In offering my best wishes for the success of your mission, I would like to assure you that the various departments of the Roman Curia are ready to provide help and support in the fulfilment of your duties. Upon Your Excellency, your family and all the people of Liberia, I cordially invoke God’s abundant blessings.
I am pleased to welcome Your Excellency to the Vatican on the occasion of the presentation of the Letters accrediting you as Ambassador Extraordinary and Plenipotentiary of Chad to the Holy See and I thank you for conveying to me the kind message of His Excellency Mr Idriss Deby Itno, President of the Republic. In exchange I would be grateful if you could convey to him my best wishes for himself and for the entire people of Chad, in the hope that everyone may be able to experience peace and prosperity.
In fact, the quest for peace and security for all must be a constant and fundamental concern for those responsible for nations. Without establishing lasting peace there cannot be authentic development. After the Appeal I launched last 6 February in favour of the populations of Chad, I hope that an authentic national reconciliation be accomplished without delay and that international solidarity will contribute to effectively assist the people in need. May those leaders who guide the peoples of this region do everything possible in order to stop the violence and to thus create favourable circumstances that will permit all to live in peace and dignity! My thought also goes to the numerous refugees that have taken exile in your Country. May the efforts undertaken to sustain these families, who live in sometimes dramatic conditions, help them to find a situation in which their fundamental human rights are truly guaranteed.
In this perspective, it is necessary that, thanks to a healthy administration, the economic resources of countries always be put at the service of concrete social progress thus permitting the population to see its just aspirations fulfilled. To consolidate the stability and unity of the Nation, the concern for the common good implies a just and equitable distribution of the wealth of the Country, in a particular way taking into account those people who find themselves at the margins of social and economic progress.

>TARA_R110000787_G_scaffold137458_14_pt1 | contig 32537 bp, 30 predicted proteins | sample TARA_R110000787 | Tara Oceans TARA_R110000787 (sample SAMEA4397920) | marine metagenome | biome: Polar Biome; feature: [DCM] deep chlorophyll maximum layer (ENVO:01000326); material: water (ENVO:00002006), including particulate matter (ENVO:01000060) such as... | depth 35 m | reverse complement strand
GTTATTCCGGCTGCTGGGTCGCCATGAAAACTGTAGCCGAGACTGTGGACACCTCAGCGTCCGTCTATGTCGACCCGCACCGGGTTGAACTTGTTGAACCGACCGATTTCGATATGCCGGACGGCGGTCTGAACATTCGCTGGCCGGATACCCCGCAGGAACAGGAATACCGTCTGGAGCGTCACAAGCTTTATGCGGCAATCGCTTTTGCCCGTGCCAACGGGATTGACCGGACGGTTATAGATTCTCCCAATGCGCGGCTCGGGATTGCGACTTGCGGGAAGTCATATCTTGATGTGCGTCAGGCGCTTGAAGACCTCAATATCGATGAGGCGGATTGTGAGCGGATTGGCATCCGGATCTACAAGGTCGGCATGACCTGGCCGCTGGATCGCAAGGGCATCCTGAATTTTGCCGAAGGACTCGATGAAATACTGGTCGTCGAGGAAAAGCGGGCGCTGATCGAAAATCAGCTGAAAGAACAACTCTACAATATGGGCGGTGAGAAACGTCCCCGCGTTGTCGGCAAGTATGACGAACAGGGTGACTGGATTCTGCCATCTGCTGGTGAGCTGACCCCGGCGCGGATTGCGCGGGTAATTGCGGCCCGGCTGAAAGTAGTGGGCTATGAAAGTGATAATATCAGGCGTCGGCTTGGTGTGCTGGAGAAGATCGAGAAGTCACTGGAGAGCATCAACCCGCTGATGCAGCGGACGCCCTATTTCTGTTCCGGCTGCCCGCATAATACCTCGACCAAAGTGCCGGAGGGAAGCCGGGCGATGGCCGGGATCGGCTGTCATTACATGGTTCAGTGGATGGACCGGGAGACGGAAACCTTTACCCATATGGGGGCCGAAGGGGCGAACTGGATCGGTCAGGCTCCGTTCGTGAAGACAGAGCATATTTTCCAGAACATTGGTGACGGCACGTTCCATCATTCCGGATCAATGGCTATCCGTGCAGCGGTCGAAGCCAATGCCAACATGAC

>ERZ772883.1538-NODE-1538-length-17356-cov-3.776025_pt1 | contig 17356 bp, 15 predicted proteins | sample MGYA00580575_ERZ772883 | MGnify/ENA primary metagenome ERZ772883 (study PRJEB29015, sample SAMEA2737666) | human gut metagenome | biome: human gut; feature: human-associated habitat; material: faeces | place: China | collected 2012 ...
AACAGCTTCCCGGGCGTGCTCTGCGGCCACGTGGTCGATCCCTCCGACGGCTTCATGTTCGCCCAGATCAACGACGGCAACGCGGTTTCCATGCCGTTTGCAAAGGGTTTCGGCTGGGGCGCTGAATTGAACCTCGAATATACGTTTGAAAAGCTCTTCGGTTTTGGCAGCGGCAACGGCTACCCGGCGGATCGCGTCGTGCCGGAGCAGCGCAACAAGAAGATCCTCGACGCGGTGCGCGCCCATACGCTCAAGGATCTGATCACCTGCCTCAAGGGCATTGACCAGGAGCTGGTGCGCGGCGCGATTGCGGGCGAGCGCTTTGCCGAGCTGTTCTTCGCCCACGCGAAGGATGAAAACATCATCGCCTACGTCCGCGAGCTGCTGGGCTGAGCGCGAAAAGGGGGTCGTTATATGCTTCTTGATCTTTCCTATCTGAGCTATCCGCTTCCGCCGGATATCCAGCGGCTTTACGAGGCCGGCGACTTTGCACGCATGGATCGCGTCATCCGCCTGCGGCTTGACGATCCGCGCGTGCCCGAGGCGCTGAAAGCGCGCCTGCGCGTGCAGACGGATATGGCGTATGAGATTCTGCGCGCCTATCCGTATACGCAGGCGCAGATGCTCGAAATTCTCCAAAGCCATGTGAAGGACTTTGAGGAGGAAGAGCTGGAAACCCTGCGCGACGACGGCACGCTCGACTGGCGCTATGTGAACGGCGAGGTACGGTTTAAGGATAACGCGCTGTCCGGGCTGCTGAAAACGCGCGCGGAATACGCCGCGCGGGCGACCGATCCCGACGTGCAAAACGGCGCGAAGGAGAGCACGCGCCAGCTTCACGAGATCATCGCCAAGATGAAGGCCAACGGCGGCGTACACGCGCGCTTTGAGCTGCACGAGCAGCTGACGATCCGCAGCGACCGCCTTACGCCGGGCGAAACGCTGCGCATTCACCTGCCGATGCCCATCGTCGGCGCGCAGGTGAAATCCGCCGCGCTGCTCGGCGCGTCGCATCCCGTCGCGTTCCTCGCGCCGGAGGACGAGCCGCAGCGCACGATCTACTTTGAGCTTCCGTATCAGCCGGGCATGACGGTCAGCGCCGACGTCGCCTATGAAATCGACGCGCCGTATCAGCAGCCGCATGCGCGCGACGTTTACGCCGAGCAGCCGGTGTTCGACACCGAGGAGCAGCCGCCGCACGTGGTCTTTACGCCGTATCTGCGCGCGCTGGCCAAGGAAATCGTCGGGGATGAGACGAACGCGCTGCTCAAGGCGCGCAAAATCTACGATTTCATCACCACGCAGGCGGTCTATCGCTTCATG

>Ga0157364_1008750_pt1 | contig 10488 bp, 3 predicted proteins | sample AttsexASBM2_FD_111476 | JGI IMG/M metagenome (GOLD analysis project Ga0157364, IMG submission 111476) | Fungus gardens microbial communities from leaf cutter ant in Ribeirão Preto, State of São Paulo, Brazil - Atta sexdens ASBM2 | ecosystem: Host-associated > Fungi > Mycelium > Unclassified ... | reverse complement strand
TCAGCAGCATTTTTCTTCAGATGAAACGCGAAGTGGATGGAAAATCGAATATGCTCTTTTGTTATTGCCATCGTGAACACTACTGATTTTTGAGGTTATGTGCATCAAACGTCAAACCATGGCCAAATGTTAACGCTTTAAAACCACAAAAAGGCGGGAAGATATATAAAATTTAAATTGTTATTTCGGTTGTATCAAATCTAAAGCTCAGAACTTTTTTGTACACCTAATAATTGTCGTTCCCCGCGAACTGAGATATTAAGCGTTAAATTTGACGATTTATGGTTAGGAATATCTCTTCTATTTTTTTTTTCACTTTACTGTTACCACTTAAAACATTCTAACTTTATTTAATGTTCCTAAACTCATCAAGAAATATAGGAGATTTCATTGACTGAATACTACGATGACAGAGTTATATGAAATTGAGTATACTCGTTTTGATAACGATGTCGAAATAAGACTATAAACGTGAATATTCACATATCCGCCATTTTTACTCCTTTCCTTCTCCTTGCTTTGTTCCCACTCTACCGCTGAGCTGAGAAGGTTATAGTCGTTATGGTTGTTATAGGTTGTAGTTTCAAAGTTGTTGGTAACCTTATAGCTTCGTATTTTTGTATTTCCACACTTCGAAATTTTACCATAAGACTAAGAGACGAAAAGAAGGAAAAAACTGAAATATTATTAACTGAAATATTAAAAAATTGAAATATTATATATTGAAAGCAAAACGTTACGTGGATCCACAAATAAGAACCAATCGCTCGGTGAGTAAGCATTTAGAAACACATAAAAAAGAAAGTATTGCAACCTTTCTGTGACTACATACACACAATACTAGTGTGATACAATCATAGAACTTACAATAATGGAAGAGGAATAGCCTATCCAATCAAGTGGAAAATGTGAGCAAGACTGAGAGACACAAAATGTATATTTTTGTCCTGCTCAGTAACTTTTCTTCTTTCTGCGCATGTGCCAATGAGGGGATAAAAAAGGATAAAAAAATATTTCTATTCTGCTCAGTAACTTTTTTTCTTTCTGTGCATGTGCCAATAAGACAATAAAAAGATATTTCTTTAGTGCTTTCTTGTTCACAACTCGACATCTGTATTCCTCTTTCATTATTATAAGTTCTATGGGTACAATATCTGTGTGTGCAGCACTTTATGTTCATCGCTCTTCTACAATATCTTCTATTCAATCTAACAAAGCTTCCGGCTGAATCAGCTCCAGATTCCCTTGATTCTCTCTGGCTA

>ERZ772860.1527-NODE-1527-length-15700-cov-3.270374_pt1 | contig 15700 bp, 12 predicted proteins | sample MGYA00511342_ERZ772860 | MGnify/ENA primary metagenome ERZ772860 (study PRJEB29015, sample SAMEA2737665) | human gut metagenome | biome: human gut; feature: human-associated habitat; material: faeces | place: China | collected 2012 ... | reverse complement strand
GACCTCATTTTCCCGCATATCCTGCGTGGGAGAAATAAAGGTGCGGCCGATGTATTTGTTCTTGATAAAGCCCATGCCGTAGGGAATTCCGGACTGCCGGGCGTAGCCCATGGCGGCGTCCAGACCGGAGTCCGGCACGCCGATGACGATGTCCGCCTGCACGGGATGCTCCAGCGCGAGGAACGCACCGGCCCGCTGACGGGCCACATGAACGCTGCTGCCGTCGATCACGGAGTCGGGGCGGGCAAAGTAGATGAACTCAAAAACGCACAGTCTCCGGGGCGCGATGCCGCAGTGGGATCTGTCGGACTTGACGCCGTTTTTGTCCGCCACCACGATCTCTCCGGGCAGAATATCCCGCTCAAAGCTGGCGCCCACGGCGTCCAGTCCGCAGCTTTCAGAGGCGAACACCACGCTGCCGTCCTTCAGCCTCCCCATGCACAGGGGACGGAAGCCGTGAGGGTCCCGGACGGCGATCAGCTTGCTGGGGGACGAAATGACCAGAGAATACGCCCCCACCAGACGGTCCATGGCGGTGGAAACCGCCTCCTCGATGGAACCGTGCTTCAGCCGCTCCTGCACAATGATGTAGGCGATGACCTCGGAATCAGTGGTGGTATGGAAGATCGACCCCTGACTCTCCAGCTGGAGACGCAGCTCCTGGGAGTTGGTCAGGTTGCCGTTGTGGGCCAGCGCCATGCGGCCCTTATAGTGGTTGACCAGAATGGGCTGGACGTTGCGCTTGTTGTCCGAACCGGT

The quality of relationships between the religious communities that live in Chad, especially among Christians and Muslims, is an important element along the way of peace and reconciliation. Each must be able to express his own faith without fear and follow the voice of his conscience in the choice of his own religion. Mr Ambassador, I am pleased to know that in your Country, notwithstanding the difficulties that can arise, Christians and Muslims seek to strengthen relations of respect and reciprocal understanding. I hope that these relationships will contribute to the common good and the edification of a harmonious and peaceful society. To overcome misunderstandings dialogue must always remain the best way to avoid recourse to any form of violence.
As you have observed, Mr Ambassador, the Catholic Church's commitment to serve the Chad society, without discriminating against origin or religion, embraces various areas such as health, education and development. Through her social works, the Catholic community manifests her concern to promote the dignity of each person. In this perspective, I wish to emphasize in a particular way the activity of the Church in favour of education and the formation of youth, thanks above all to the Catholic schools, which occupy a significant place in Chad's educational system. Through these schools, that are environments in which youth of different religions and social contexts learn to live together in reciprocal respect, the Church intends to combat every form of poverty and to contribute to the edification of an ever more fraternal and solidarity society. At the end of this meeting, permit me, Mr Ambassador, through you to greet the Bishops of Chad and also all the members of the Catholic community. I assure them of my spiritual closeness and encourage them to remain strong in the faith and courageous in the trials that they share with their fellow citizens, thus making them witnesses of their commitment to build together a reconciled society.
As you begin your noble mission, be sure that you will always find an attentive welcome from my co-workers. I express, Mr Ambassador, my cordial wishes for the success of your mission, so that harmonious relations between the Holy See and Chad may continue and grow. Upon Your Excellency, your family, your staff and also on the Authorities and all the inhabitants of Chad, I warmly invoke an abundance of Divine Blessings.
I am pleased to receive you today as you present the Letters of Credence whereby His Excellency President Iajuddin Ahmed has appointed you Ambassador of the People’s Republic of Bangladesh to the Holy See. I would ask you to convey my cordial greetings to him and to the members of the Government, together with an assurance of my good wishes for the well-being of all your fellow citizens.